All Quiet on the Western Front is important on many levels, not least as a historical document that is also an intensely literary work. The Great War was dominated along the Western Front by trench warfare and poison gas. Both aspects are vividly described by Remarque.

Late in the narrative, Bäumer takes cover in a shell-hole. During the chaos of a bombardment, a soldier lands on top of him. Bäumer grasps a dagger. “I do not think at all . . . I strike madly home, and feel only how the body suddenly convulses, then becomes limp, and collapses . . . The man gurgles . . . every gasping breath is like a cry . . . I want to stop his mouth, stuff it with earth, stab him again, he must be quiet.”

Alone with the dying soldier, the narrator reflects: “How slowly a man dies.” After a while, it is over. “The silence spreads.” He looks at the corpse and discovers that he had been French, Gerard Duval; a printer by trade. The facts haunt Bäumer. He vows to make amends, yet knows that he never will.

Mechanised warfare

Remarque’s novel testifies to the changing, mechanised face of war. Only faint traces of the old style, grandiose choreography of battle remain. He recalls his only glimpse of it:

“Further on, the mist ends. Here the heads become figures; coats, trousers, and boots appear out of the mist as from milky pool. They become a column . . . the figures resolve themselves into a block, individuals are no longer recognisable, the dark wedge presses onward, fantastically topped by the heads and weapons floating on the milky pool. A column – not men at all.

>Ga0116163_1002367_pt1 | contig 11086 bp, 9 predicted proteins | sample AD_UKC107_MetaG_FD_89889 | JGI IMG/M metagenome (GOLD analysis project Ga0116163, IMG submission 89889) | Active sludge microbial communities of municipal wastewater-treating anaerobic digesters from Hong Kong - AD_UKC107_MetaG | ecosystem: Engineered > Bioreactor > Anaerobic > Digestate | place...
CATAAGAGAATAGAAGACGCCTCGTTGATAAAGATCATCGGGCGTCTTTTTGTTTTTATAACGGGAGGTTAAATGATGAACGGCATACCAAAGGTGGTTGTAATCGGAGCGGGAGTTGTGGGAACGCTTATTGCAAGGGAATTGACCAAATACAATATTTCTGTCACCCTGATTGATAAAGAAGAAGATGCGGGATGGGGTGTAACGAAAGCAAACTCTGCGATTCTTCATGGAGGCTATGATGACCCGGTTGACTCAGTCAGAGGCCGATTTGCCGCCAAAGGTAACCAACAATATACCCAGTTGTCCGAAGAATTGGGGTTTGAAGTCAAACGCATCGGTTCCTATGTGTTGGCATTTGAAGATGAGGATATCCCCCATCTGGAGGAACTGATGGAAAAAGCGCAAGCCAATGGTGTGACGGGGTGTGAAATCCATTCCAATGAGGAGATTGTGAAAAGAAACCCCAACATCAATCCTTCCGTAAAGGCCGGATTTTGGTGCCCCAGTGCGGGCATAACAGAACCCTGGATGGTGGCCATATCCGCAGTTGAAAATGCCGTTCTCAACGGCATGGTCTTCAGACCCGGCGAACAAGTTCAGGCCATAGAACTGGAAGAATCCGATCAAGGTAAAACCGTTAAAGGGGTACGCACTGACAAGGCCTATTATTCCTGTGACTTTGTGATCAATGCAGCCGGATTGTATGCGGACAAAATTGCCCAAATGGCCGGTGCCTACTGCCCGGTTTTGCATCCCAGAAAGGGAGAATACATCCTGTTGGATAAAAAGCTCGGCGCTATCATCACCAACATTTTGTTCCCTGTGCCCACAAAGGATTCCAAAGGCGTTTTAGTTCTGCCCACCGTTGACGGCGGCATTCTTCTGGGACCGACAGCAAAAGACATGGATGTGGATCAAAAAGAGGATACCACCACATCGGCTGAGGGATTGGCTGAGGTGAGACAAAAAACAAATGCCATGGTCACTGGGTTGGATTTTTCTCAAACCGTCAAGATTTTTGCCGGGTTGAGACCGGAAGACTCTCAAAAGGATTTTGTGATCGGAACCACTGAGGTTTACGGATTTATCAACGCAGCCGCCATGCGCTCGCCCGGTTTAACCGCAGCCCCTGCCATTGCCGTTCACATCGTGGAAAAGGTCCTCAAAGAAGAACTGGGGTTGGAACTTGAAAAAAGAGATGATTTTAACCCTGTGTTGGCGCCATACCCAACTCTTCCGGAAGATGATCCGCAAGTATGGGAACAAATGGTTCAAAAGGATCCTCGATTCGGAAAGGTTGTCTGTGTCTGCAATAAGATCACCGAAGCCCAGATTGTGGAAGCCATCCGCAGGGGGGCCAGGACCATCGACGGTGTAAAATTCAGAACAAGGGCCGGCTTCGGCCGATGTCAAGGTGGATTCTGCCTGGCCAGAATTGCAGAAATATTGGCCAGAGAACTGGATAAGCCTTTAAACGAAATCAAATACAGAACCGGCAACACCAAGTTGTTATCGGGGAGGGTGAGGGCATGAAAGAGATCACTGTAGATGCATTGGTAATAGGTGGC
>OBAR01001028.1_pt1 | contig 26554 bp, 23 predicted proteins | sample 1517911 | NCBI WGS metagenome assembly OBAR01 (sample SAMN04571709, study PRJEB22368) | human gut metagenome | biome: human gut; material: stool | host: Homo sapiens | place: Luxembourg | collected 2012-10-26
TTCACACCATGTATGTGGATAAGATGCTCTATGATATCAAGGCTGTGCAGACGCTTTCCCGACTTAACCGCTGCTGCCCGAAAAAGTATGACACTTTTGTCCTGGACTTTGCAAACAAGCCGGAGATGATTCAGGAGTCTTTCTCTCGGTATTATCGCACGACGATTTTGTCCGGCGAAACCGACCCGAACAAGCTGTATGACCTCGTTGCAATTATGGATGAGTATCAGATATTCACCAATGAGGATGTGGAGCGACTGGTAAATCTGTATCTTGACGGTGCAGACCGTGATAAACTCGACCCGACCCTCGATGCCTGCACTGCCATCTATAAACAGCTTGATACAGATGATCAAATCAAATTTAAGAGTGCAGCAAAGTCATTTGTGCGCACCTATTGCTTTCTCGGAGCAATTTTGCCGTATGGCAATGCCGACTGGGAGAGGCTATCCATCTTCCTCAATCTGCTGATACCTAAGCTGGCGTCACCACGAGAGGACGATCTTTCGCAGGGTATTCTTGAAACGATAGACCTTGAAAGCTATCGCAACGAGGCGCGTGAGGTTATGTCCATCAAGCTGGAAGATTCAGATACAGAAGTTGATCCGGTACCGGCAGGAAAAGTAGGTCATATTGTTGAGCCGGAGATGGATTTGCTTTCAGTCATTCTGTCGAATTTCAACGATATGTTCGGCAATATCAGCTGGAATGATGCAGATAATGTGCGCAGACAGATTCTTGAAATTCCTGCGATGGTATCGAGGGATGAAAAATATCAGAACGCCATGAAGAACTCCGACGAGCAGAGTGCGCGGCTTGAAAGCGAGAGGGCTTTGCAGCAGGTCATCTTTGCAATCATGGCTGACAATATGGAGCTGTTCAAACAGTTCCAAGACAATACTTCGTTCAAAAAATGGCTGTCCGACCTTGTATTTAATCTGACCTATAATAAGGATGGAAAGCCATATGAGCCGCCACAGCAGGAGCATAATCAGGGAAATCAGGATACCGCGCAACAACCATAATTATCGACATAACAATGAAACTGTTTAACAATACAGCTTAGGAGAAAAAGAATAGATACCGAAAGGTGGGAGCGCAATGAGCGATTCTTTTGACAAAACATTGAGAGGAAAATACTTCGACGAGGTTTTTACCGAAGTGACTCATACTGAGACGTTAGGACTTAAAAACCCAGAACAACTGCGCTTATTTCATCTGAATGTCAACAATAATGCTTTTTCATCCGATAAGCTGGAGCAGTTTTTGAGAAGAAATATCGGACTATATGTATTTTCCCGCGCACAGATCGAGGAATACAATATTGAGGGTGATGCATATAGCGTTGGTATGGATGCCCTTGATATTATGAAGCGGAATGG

“Guns and munitions wagons are moving along a crossroad. The backs of the horses shine in the moonlight, their movements are beautiful, they toss their heads and their eyes gleam. The guns and the wagons float past the dim background of the moonlit landscape, the riders in their steel helmets resemble knights of a forgotten time; it is strangely beautiful and arresting.”

Claims have been made for Joseph Heller’s barbed satire Catch-22 (1961) as the defining anti-war novel. It is very funny, yet it could as easily be lampooning the rise of the entrepreneur as well as ridiculing petty bureaucracy in general, the military in particular. There have been other war novels and memoirs by men who served; poems written, songs immortalising the moment, yet none are as immediate or a poignant as Remarque’s elegiac recounting of his stint in a remorseless hell.